Obviously, the 20th annual festival has plenty to offer our community.

The full FilmOut 2018 schedule is as follows:

Thursday, June 7th
7:00 PM: Ideal Home

Friday, June 8th
1:00 PM: Al Berto (2017)
3:15 PM: Mario
5:30 PM: To A More Perfect Union: U.S. v Windsor
7:00 PM: Golden Boy
9:30 PM: Devil’s Path

Saturday, June 9th
11:00 AM: Best of LGBT Shorts - Volume 1
1:15 PM: Say Yes
5:30 PM: The Fabulous Allan Carr
9:45 PM: M/M

Sunday, June 10th
11:00 AM: Best of LGBT Shorts - Volume 2
1:15 PM: San Diego’s Gay Bar History
7:15 PM: Anything (2017)

For additional festival info and to purchase tickets or passes, visit the FilmOut website.

Review by Rev. Chris Carpenter, resident film and stage critic of Movie Dearest and Rage Monthly Magazine.

Tuesday, May 15, 2018

Dearest Reviews: Avengers Disassembled



With its string of blockbusters piling up on the list of all-time box office champions, it looks like superhero fatigue isn't much of a threat to the Marvel Cinematic Universe (at least not yet). And with the overwhelming success of Black Panther and the surprisingly deep characterization of the big bad in Avengers: Infinity War, plus the upcoming female-led Captain Marvel and hints of a long-awaited Black Widow solo outing, it appears that Marvel is (slowly but surely) addressing all of the biggest complaints against them from their first decade of existence, at least in regard to ethnic and gender diversity and its rogues gallery of underwhelming villains.


Granted, there's still the issues of convoluted plots (thank god this business with Infinity Stones is almost over), rushed storylines (the Sokovia Accords) and questionable motivations (the Sokovia Accords), not to mention the film division's snobbish disregard for the entire TV side of the MCU (by the by, forget those drama queen "defenders" on Netflix and tune in instead to the criminally underrated, recently renewed Agents of SHIELD on ABC, where the terrific ensemble of Phil Coulson and Co. are currently facing an apocalypse of their own). No, the biggest threat to the Marvel Cinematic Universe is that they just can't help cracking a few jokes.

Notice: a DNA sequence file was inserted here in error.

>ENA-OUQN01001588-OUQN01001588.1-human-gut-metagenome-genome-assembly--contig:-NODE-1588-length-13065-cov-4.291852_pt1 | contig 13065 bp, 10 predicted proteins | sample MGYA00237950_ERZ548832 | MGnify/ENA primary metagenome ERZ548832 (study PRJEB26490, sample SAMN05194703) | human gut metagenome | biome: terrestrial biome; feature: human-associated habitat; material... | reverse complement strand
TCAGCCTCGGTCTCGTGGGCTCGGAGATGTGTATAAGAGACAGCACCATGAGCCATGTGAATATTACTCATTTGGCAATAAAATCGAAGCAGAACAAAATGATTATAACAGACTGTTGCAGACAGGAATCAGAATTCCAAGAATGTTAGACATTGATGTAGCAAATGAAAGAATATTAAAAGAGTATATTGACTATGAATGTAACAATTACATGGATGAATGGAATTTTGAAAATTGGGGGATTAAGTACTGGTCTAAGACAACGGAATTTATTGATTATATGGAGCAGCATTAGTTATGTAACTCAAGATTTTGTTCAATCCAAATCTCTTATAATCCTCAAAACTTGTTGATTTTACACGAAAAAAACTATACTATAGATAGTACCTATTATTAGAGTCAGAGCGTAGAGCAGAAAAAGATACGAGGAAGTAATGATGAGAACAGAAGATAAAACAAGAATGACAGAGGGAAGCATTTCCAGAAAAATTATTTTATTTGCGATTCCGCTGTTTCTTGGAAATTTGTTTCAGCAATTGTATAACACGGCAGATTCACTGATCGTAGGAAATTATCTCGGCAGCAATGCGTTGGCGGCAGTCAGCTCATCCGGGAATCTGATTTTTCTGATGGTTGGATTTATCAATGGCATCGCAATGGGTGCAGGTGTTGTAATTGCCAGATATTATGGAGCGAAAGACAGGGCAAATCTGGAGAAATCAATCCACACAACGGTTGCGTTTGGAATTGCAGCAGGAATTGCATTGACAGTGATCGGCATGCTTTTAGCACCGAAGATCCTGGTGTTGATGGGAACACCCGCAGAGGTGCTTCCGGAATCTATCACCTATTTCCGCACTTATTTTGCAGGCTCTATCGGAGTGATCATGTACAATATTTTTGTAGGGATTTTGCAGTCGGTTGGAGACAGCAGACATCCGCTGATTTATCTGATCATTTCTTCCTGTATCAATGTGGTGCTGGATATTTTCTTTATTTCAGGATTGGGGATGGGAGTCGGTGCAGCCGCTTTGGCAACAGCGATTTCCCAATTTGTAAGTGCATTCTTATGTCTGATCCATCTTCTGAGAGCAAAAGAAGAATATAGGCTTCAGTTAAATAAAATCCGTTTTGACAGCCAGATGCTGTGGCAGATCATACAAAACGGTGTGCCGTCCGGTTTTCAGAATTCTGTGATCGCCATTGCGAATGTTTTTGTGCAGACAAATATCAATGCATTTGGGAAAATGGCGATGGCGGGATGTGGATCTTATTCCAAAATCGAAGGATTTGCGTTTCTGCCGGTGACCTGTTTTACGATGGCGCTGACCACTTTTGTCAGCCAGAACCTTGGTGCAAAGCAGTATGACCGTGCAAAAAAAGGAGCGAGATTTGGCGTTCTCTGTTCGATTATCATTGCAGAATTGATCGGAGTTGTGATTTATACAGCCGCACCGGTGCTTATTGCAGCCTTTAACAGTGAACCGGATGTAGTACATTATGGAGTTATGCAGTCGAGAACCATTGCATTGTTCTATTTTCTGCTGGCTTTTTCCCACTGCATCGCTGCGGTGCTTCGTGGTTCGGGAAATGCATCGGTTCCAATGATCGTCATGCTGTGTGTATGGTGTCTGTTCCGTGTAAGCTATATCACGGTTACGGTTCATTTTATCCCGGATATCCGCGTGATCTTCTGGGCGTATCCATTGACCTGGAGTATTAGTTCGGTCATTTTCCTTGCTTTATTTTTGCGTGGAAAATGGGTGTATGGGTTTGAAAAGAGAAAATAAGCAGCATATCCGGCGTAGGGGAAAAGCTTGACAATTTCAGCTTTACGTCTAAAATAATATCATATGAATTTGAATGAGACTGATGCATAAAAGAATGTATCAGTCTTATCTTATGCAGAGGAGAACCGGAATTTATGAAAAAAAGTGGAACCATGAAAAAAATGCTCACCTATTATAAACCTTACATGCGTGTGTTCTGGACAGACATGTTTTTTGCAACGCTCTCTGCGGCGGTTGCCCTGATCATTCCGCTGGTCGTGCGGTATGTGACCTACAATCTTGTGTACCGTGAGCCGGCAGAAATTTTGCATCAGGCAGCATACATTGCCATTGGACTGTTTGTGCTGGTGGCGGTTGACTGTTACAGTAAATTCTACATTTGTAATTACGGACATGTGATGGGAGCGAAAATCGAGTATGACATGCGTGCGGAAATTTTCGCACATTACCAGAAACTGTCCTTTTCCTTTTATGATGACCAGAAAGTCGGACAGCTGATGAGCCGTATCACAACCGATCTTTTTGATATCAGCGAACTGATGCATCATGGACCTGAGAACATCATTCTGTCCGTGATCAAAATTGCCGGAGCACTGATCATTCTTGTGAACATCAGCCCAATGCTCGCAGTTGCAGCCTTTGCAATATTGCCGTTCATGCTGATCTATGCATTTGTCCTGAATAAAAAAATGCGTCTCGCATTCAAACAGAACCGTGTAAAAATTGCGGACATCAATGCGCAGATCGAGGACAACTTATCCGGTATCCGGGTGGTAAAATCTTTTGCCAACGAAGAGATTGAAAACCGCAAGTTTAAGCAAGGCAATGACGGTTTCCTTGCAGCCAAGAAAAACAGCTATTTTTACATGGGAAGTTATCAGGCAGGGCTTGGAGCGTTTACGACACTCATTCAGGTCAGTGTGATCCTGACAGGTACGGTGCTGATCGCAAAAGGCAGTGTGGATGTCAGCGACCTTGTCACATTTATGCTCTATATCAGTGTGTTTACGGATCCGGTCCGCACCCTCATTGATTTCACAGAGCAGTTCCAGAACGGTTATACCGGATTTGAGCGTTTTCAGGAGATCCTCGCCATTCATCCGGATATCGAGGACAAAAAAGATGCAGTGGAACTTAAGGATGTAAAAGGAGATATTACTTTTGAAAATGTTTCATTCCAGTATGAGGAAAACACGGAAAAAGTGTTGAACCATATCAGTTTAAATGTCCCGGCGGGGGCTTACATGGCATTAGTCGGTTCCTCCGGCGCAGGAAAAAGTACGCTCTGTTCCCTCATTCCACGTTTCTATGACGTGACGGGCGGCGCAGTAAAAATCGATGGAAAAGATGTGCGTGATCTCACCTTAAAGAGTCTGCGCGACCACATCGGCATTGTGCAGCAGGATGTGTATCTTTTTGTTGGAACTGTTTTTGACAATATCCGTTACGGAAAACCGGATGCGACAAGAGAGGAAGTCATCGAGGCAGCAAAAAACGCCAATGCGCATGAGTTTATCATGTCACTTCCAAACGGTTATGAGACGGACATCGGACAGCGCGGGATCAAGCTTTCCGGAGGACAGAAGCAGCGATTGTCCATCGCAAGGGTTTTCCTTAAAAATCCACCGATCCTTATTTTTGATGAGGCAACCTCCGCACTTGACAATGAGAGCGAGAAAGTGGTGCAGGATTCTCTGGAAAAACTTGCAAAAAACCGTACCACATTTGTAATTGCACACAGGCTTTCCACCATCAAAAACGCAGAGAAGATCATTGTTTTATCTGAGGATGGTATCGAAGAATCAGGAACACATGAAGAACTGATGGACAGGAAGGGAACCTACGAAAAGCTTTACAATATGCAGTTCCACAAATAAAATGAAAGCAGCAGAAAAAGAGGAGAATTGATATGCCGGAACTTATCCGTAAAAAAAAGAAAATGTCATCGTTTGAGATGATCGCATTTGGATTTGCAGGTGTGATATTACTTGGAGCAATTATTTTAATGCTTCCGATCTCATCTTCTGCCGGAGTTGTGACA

Of course, there's nothing wrong with a little "funny" in these "funny pages"-based movies, but that's the point: the jokes should be funny. Starting around the time boy scout Captain America chastised rich playboy Iron Man for his salty language in Avengers: Age of Ultron, the attempts at injecting humor into the superheroic fray began to become forced, often corny, and increasingly embarrassing. Just look at Doctor Strange playing straight man to a sentient cloak and try not to stop your eyes from rolling out of your head.


Nowhere is this increasing overreliance on humor more evident than in Thor: Ragnarok (now available on DVD and Blu-ray). Who knew the Norse God of Thunder was such a quipster? Yeah, Chris Hemwsorth (apparently more than willing to take on the mantle of "funny hunk" for the rest of his career) has always imbued his Thor with a healthy dose of self-aware humor, but he nearly OD's here. But then again, maybe he's overcompensating for losing his mighty hammer and golden locks to the baddies played by, respectively, Cate Blanchett and Jeff Goldblum, each out-camping the other as the film (directed by Taika Waititi of What We Do in the Shadows cult fame) goes on. And then there's Mark Ruffalo's Bruce Banner, who here (and continuing in Infinity War) has been transformed into the Marvel version of (parent company) Disney's Absent-Minded Professor.

Even that overpraised overperformer Black Panther (available on DVD and Blu-ray today) isn't immune to these lame attempts at laughs, most cringingly with the silly "don't freeze"/"did he freeze"/"he froze" running gag. To superhero sagas in the way that Get Out was to horror flicks, Black Panther has been given a lot of extra credit for simply being a good genre offering that just so happens to have a black protagonist. Its real strength lies not in Chadwick Boseman's (let's face it, kinda dull) King T'Challa but his trifecta of Wakandan Woman Warriors™ played by The Walking Dead's Danai Gurira, Oscar winner Lupita Nyong'o and Letitia Wright (not to mention Angela Bassett as a fierce Queen Mother). Black Panther did manage to illicit a few chortles out of me... of derision, that is... for its "wonder element" vibranium, an all-purpose substance that does all sorts of nifty things; no matter what the script dictates, have no fear, vibranium can fix it!


The saving grace for all three of these films is that once the plot starts rolling, the jokes peter out and the action amps up, giving us what we all want from a superhero movie: some kick-ass fight scenes. Infinity War does this best, with several climactic set pieces unfolding at roughly the same time (reminiscent of the final battle(s) in Return of the Jedi), and relatively seamlessly at that. Speaking of which, kudos must be given to directors Christopher Markus and Stephen McFeely for not only managing to bring all these characters together and (mostly) serving each one well, but also for keeping the huge scope of the movie from consuming itself; just take a look at Ready Player One to see how easily a massive clusterfuck can happen when you have a cast of pop culture thousands.